AG warns of home improvement scams
Columbus — Ohio’s attorney general is warning consumers about spring home improvement scams.
Attorney General Mike DeWine says warmer weather brings more door-to-door home improvement sales. He says consumers should be cautious and research the reputation of a business and individual contractor before agreeing to anything.
DeWine says consumers should check with his office and the Better Business Bureau for any complaints against the company. Ohioans also can search the Internet and ask contractors for references from past customers.
DeWine says consumers have a three-day right to cancel most door-to-door sales and businesses must give written notice of that right.
The Ohio Attorney General’s Consumer Protection Section has filed five home improvement lawsuits so far this year against contractors believed to be violating the state’s Consumer Sales Practices Act.
— Associated Press

TV meteorologist rescued from flood
CLEVELAND — A longtime Cleveland TV meteorologist had to be rescued after rising water swamped his car on a highway exit ramp this week.
Eighty-three-year-old Dick Goddard, a local weatherman for more than 50 years, says he thought he was going to “buy the farm” when water flooded his car on an Interstate 71 exit south of Cleveland during heavy rain Monday night.
Goddard — who talking on the air about the rain before leaving work at WJW-TV — was trapped for about 45 minutes before firefighters in a rubber boat reached his car, broke the window and pulled him out. He was treated for hypothermia.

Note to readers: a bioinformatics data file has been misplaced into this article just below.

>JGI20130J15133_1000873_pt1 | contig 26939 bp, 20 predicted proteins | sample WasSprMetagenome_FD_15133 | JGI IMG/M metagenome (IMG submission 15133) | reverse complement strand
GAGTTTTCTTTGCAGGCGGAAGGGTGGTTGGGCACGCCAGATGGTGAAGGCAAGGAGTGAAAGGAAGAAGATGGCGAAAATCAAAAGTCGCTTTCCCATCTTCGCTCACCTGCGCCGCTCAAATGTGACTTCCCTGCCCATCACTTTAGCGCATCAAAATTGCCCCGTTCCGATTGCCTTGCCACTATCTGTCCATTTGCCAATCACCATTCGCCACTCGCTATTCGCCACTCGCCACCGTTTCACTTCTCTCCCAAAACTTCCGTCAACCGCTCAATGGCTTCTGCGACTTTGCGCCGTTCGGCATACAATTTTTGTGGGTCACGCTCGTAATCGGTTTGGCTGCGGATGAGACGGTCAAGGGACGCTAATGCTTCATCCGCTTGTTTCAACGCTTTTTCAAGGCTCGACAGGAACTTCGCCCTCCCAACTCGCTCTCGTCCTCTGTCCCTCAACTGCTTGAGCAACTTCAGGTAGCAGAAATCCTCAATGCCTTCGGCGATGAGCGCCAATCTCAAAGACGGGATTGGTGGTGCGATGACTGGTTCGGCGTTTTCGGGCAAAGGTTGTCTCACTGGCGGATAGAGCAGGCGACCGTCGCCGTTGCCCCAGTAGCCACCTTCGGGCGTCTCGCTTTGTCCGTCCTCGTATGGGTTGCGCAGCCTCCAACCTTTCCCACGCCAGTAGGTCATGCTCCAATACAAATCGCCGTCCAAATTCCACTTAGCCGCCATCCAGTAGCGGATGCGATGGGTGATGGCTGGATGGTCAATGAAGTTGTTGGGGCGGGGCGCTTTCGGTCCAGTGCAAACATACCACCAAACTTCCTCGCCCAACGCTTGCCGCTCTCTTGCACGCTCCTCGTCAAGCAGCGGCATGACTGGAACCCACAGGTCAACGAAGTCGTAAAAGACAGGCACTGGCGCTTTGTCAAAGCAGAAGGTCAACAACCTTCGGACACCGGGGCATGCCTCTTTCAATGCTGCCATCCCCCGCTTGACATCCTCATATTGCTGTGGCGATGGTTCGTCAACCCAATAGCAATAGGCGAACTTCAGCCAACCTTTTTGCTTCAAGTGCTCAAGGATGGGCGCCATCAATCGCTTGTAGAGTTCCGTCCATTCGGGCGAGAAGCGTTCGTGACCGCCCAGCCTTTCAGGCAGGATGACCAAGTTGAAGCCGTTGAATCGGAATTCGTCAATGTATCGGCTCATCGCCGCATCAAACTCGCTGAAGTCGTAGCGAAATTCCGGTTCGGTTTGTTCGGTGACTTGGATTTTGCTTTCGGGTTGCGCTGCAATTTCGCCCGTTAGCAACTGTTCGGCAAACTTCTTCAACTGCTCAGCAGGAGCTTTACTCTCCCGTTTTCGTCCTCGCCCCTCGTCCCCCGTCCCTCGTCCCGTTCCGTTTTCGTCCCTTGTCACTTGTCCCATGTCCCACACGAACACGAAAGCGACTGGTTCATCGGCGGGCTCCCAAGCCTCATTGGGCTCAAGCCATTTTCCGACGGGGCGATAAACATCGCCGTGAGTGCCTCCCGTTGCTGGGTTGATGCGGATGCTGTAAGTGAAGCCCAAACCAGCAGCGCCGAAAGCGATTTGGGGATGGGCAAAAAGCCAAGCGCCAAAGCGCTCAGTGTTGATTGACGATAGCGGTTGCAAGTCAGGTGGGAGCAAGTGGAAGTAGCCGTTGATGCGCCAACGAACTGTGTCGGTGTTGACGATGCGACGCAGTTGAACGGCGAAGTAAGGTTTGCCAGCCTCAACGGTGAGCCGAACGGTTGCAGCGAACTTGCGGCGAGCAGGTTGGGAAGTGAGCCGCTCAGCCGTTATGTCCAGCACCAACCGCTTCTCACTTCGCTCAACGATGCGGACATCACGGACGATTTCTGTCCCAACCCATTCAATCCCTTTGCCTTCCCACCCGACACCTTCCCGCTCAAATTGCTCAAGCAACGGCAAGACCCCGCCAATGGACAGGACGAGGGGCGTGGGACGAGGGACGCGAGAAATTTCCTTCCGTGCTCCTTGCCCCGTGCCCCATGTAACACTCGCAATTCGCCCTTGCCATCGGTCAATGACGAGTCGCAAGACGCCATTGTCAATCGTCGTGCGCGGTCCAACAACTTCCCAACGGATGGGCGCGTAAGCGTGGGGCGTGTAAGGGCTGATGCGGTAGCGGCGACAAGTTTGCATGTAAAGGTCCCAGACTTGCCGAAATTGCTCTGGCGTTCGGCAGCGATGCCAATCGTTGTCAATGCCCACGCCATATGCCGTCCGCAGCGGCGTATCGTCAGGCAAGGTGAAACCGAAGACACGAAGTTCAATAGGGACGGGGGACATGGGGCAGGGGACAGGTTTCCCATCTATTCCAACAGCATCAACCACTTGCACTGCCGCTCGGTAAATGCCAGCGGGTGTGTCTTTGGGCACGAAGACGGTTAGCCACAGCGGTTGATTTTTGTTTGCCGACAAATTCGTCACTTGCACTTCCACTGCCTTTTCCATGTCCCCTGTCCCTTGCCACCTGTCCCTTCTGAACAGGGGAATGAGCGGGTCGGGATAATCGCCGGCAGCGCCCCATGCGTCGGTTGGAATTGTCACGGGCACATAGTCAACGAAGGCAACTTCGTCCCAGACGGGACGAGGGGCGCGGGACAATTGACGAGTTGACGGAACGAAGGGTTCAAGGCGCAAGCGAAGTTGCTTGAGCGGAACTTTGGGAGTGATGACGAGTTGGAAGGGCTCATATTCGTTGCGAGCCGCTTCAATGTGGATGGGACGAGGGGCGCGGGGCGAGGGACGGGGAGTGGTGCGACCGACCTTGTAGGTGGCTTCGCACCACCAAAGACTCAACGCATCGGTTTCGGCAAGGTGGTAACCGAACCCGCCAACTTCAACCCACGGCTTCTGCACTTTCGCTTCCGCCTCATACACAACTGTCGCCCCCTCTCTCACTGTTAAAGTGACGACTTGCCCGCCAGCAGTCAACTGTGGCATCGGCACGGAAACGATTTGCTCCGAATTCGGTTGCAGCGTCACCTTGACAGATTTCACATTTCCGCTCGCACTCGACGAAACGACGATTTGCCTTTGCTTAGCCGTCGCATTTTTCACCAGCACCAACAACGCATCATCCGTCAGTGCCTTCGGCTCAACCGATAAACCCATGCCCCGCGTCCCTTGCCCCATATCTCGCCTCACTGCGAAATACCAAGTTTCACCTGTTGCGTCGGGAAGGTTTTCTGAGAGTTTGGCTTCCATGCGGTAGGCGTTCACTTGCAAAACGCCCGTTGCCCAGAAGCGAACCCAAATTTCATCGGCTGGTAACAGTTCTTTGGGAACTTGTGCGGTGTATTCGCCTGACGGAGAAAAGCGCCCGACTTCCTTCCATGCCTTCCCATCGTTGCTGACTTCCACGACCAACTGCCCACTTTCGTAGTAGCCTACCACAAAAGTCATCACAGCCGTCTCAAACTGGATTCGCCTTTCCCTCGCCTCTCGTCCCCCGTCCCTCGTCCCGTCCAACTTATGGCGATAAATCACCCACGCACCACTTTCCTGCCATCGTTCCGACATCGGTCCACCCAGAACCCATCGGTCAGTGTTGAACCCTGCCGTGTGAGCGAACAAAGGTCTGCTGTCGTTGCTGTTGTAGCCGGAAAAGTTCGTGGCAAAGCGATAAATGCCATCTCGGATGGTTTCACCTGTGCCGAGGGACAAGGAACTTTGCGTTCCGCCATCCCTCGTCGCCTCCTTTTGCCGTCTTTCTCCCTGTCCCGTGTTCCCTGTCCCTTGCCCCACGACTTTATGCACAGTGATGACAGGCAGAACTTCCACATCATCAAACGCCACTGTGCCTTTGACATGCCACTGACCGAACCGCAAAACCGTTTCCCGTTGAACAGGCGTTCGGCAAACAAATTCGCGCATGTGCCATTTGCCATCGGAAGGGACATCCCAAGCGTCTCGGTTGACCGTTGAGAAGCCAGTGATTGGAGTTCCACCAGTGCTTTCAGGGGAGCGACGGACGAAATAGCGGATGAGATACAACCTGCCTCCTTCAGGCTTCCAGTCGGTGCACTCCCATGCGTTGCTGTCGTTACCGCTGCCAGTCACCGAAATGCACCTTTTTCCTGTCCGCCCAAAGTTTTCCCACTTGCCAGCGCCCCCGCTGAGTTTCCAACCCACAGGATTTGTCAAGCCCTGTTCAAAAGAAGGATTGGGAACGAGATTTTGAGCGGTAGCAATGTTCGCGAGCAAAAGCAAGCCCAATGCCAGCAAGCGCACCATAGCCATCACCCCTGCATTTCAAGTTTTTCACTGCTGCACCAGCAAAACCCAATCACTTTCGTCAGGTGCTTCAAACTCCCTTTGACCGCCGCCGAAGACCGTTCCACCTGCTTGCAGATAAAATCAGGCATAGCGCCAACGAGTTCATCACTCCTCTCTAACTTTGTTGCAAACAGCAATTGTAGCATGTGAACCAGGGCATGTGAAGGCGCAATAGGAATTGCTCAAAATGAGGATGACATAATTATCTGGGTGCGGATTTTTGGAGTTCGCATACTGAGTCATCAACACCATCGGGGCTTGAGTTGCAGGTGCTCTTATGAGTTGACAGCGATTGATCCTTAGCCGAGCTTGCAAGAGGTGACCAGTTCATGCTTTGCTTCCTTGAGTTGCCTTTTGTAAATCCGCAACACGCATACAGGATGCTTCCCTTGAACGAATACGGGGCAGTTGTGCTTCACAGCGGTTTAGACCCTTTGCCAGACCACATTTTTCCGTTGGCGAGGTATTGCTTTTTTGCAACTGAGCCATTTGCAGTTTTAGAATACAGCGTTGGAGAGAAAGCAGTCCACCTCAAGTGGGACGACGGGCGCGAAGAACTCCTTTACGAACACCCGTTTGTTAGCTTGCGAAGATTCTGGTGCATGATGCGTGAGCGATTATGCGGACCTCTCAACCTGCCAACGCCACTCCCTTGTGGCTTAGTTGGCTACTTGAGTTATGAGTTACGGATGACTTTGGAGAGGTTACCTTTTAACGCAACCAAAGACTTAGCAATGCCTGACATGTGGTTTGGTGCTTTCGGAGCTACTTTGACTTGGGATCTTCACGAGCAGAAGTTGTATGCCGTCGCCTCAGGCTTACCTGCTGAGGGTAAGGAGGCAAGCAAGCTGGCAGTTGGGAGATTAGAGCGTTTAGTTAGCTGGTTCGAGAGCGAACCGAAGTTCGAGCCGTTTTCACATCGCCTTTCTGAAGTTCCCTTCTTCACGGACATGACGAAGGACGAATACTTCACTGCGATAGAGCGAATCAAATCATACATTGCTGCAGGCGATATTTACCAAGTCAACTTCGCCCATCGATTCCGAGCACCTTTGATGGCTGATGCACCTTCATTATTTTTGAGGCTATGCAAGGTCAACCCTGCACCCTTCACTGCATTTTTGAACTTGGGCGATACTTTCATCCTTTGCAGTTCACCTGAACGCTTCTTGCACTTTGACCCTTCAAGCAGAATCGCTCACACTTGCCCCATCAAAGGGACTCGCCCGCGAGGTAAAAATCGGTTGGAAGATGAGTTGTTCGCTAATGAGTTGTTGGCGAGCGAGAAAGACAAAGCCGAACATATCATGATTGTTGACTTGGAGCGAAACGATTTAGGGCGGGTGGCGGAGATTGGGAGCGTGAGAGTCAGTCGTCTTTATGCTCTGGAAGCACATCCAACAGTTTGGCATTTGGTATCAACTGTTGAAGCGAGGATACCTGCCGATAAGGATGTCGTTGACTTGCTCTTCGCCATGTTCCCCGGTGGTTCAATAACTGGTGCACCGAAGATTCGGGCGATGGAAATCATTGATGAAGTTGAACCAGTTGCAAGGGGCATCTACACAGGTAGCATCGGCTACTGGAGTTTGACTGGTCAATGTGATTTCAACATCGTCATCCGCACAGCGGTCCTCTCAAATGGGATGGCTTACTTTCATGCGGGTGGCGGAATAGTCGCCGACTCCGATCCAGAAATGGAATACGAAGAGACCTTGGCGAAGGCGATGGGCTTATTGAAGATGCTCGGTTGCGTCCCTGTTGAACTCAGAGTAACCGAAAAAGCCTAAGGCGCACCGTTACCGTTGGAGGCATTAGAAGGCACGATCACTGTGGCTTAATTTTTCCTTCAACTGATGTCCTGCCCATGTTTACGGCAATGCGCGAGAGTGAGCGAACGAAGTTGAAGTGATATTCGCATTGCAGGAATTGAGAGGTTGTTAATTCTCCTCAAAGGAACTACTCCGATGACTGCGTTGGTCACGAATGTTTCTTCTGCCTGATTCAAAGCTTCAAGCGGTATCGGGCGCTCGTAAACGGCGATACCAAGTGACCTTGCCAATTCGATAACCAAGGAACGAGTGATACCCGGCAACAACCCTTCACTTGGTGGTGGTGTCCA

Goddard tells The Medina Gazette the water was up to his chin. He credits firefighters with saving his life.
— Associated Press

New law allows free beer, wine samples
Columbus — A new state law will allow Ohio retailers to hand out free samples of beer and wine.
Existing state law allows sampling of beer, wine and spirits at retailer such as grocery stores and wine shops, but customers have to pay for their samples.
The Dayton Daily News reports that the new measure — which takes effect July 10 — allows retailers to host free tastings. But it preserves a minimum 50-cents-per-sample charge for liquor stronger than 42 proof.
State Sen. Jim Hughes, R-Columbus, who sponsored the legislation, says the law will lead to more sales, more state revenue and “ultimately aid in job creation.”
Hughes says no opposition emerged to the bill as it made its way through the Legislature.
— Associated Press

No more kids for deadbeat dad
Elyria — An Ohio appeals court has for now upheld a judge’s order that a deadbeat father can’t have any more kids until he pays his back child support.
The decision issued this week by the 9th District Court of Appeals didn’t provide an opinion as to whether the order was appropriate. Instead the judges said they didn’t have enough information to decide the merits of the case without a copy of the pre-sentence report detailing Asim Taylor’s background.
Lorain County Probate Judge James Walther made the ruling in January 2013. The judge said the order would be lifted if Taylor pays the nearly $100,000 in overdue support for his four children.
The Elyria Chronicle-Telegram reports that Taylor’s attorney is arguing that the order violates Taylor’s right to reproduce.
— Associated Press